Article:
Introduction to Quantum physics


Quantum physics seems weird at first – things can be at more than one place at the same time, observation changes the observed object, nothing can be predicted with certainty. It describes with great success the world of the ultrasmall – single particles and indivisible units of light and radiation. This is why we find it unusual, it is a world we do not see in our daily lives, so we do not have an intuition for it at first. Yet, it can be understood and modeled and it turns out that the predictions of quantum physics are true.

Any sufficiently advanced technology is indistinguishable from magic.

Clark's third law

Quantum technologies are turning this aspect around – what if we use the understanding of quantum physics in order to build new and exciting applications? What if our computer programs can look at many pieces of data at the same time, what if we can rebuild a chemical reaction on a computer to understand how to use it better? What if we uncover eavesdroppers in secure communication because they leave a trace when they observe our data? What if we take sensing to the limit of resolution that the laws of nature allows?

Sounds intriguing?
All of these applications are existing at least as prototypes in laboratories today and are waiting to be turned into applications that benefit all of us. This is the second quantum revolution! You have seen the first, where some concepts of quantum physics already provide us with everyday devices. In fact, you probably have used them before such as lasers, if you are injured you are happy to have them applied to you such as resonance imaging systems, and you probably have billions of them in your pocket, such as the transistors on the computer chip in your phone. That’s the first quantum revolution, stay tuned for part two.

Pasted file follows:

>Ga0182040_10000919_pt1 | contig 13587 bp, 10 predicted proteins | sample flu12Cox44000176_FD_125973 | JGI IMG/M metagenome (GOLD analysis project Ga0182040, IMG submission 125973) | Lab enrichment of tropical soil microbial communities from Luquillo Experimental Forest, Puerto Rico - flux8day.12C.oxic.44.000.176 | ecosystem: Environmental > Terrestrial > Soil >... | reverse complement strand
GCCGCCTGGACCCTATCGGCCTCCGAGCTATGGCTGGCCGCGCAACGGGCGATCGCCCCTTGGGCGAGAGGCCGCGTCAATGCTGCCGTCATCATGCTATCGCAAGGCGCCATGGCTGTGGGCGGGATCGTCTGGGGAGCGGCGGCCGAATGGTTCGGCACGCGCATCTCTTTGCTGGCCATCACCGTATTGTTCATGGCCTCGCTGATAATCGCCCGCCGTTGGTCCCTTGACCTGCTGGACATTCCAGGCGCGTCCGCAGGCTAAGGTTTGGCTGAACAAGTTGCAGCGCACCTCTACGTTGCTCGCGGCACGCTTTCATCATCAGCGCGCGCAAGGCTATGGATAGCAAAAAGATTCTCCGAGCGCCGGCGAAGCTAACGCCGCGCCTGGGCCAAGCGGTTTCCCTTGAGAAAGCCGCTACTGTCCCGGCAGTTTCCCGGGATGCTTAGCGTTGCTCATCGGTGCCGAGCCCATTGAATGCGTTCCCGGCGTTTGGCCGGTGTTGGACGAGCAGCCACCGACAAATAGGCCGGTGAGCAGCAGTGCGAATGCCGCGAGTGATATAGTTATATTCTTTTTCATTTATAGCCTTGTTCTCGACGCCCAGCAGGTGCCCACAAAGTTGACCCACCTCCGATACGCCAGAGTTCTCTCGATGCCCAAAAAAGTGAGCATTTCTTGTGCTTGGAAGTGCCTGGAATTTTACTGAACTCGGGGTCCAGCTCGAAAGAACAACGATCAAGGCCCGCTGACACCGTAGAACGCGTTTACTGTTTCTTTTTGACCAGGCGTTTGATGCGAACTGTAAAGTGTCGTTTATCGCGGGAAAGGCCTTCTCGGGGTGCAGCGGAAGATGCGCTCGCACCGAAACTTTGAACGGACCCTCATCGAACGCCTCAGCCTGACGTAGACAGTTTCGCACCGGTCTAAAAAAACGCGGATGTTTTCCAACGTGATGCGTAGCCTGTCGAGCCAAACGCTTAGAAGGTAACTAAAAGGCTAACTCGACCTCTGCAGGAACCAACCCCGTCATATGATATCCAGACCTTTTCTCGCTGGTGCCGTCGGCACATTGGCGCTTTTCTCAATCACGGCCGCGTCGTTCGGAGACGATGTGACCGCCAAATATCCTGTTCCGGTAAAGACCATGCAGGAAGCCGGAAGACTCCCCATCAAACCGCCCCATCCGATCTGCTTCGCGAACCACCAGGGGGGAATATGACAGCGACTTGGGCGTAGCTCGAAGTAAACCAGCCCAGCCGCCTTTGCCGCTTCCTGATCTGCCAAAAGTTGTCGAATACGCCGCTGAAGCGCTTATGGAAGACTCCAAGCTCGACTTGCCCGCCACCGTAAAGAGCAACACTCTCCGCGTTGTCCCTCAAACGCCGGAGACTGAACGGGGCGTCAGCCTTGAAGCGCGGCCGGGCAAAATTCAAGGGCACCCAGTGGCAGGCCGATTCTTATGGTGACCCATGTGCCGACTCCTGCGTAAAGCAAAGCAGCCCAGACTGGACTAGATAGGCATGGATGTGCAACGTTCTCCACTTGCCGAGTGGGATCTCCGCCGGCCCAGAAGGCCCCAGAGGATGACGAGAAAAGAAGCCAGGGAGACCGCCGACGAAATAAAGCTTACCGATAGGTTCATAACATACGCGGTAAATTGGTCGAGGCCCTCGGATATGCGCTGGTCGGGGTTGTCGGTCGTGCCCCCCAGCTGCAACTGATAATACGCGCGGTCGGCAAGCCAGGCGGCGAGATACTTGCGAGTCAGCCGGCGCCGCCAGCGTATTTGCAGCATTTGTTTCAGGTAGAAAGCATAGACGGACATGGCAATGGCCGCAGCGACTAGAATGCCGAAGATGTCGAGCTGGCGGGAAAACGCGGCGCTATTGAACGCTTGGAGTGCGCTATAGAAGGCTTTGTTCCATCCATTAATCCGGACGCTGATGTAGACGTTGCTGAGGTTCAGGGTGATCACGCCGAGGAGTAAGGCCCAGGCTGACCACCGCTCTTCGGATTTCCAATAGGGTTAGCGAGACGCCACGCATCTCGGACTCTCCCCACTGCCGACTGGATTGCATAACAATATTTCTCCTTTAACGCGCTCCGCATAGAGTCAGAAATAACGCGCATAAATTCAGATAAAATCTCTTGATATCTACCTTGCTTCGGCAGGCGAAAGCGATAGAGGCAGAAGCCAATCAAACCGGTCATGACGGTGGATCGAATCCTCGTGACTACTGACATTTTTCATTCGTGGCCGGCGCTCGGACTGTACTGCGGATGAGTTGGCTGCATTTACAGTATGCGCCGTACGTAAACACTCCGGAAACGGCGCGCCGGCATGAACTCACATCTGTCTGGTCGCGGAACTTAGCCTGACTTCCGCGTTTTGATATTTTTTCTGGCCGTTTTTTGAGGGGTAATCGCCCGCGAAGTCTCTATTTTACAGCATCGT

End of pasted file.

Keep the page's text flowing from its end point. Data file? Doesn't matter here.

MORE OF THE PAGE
What are Quantum Technologies?
  • Quantum Computers

    Quantum computers will make enormous computing power available to solve certain problem classes. They are built from “quantum bits” (individual atoms, ions, photons or quantum electronic circuits) and exploit superposition and entanglement, to solve problems we could never solve otherwise. That includes, for example, processing vast amounts of data faster than ever before to search databases, solve equations, and recognise patterns. They may even have the potential to train artificial intelligence systems, e.g. for digital assistants that help doctors to diagnose diseases and suggest the most promising therapy, or to optimise the routes of all cars in a city simultaneously to avoid traffic jams and reduce emissions.

  • Quantum Simulators

    Closely related to quantum computers are quantum simulators. They will be key to the design of new chemicals, from drugs to fertilisers for future medicine and agriculture, and of new materials, such as high-temperature superconductors for energy distribution without losses. Closely related to quantum computers are quantum simulators. They will be key to the design of new chemicals, from drugs to fertilisers for future medicine and agriculture, and of new materials, such as high-temperature superconductors for energy distribution without losses. Some quantum simulators are specialised quantum computers. Others imitate the idea of a wind tunnel: while there, small models are used to understand the aerodynamics cars or planes, some quantum simulators use simple model quantum systems (such as an array of single atoms) to understand systems that would be even more difficult to experiment with.